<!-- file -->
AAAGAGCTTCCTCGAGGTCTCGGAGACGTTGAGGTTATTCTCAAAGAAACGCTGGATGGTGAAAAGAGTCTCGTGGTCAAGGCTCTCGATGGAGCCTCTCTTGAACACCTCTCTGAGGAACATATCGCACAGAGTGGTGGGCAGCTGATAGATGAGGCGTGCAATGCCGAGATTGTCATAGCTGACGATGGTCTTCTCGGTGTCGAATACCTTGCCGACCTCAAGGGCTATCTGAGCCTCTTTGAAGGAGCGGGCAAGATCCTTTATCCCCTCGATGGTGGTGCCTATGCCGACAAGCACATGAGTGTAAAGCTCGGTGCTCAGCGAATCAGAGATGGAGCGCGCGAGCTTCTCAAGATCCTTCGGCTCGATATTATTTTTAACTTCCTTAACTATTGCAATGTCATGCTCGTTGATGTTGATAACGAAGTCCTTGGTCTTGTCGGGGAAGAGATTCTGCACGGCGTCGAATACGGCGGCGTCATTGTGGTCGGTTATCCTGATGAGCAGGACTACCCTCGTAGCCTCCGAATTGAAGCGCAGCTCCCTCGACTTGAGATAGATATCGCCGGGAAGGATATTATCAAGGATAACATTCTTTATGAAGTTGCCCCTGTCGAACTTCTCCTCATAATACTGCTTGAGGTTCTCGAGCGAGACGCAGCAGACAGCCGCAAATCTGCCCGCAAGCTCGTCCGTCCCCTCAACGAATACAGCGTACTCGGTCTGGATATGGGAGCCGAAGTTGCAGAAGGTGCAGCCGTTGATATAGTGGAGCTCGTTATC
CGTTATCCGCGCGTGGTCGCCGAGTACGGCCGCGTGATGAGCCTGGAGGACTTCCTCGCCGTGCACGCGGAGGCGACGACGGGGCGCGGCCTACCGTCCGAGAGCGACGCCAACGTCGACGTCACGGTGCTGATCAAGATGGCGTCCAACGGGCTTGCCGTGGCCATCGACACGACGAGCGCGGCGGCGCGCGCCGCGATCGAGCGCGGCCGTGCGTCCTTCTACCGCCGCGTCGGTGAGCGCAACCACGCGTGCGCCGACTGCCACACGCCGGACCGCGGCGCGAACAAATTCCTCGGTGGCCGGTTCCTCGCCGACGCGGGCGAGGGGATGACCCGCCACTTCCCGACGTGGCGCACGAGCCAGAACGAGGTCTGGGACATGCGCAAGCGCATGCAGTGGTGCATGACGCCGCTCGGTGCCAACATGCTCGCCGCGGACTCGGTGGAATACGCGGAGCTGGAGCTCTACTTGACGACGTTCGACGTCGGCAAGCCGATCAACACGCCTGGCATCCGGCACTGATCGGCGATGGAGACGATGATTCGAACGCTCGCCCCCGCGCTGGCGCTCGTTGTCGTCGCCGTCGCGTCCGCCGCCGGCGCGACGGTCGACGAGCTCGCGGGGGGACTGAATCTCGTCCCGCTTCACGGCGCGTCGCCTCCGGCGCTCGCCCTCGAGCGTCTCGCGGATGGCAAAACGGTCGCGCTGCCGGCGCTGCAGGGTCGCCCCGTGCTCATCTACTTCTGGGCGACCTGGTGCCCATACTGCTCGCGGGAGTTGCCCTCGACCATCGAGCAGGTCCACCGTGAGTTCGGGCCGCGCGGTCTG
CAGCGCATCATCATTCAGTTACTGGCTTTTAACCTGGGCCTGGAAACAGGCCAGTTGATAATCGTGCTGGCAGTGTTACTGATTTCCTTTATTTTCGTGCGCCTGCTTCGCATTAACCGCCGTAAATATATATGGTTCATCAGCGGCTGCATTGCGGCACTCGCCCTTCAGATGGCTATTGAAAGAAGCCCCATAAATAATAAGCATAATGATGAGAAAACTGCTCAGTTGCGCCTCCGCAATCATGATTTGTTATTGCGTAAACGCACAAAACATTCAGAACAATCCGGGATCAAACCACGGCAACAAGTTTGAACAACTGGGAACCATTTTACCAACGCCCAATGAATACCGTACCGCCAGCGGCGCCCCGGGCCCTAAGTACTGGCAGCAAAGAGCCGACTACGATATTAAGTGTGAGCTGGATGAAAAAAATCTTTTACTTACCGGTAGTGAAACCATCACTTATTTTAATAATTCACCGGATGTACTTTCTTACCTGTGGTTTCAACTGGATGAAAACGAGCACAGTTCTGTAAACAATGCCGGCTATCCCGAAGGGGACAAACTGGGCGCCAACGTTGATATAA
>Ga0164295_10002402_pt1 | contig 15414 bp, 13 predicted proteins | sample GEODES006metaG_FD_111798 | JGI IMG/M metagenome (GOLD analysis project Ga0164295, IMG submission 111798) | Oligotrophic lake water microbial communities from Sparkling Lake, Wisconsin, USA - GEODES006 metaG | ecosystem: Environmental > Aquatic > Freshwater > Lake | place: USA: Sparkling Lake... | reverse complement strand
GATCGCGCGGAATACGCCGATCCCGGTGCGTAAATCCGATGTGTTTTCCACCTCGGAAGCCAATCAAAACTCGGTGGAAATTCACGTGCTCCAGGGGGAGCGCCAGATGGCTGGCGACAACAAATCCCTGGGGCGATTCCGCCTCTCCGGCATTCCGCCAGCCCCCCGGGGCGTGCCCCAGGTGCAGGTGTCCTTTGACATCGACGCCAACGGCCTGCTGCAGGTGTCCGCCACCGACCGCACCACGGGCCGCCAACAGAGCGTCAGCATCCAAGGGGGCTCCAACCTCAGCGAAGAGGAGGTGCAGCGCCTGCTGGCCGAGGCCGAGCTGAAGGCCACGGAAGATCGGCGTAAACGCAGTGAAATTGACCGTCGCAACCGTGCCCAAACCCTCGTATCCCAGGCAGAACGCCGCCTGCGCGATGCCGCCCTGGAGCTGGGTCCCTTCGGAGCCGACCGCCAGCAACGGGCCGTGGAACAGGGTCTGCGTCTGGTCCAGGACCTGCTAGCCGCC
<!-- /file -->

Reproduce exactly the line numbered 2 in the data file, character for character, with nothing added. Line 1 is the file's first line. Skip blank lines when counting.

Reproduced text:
CGTTATCCGCGCGTGGTCGCCGAGTACGGCCGCGTGATGAGCCTGGAGGACTTCCTCGCCGTGCACGCGGAGGCGACGACGGGGCGCGGCCTACCGTCCGAGAGCGACGCCAACGTCGACGTCACGGTGCTGATCAAGATGGCGTCCAACGGGCTTGCCGTGGCCATCGACACGACGAGCGCGGCGGCGCGCGCCGCGATCGAGCGCGGCCGTGCGTCCTTCTACCGCCGCGTCGGTGAGCGCAACCACGCGTGCGCCGACTGCCACACGCCGGACCGCGGCGCGAACAAATTCCTCGGTGGCCGGTTCCTCGCCGACGCGGGCGAGGGGATGACCCGCCACTTCCCGACGTGGCGCACGAGCCAGAACGAGGTCTGGGACATGCGCAAGCGCATGCAGTGGTGCATGACGCCGCTCGGTGCCAACATGCTCGCCGCGGACTCGGTGGAATACGCGGAGCTGGAGCTCTACTTGACGACGTTCGACGTCGGCAAGCCGATCAACACGCCTGGCATCCGGCACTGATCGGCGATGGAGACGATGATTCGAACGCTCGCCCCCGCGCTGGCGCTCGTTGTCGTCGCCGTCGCGTCCGCCGCCGGCGCGACGGTCGACGAGCTCGCGGGGGGACTGAATCTCGTCCCGCTTCACGGCGCGTCGCCTCCGGCGCTCGCCCTCGAGCGTCTCGCGGATGGCAAAACGGTCGCGCTGCCGGCGCTGCAGGGTCGCCCCGTGCTCATCTACTTCTGGGCGACCTGGTGCCCATACTGCTCGCGGGAGTTGCCCTCGACCATCGAGCAGGTCCACCGTGAGTTCGGGCCGCGCGGTCTG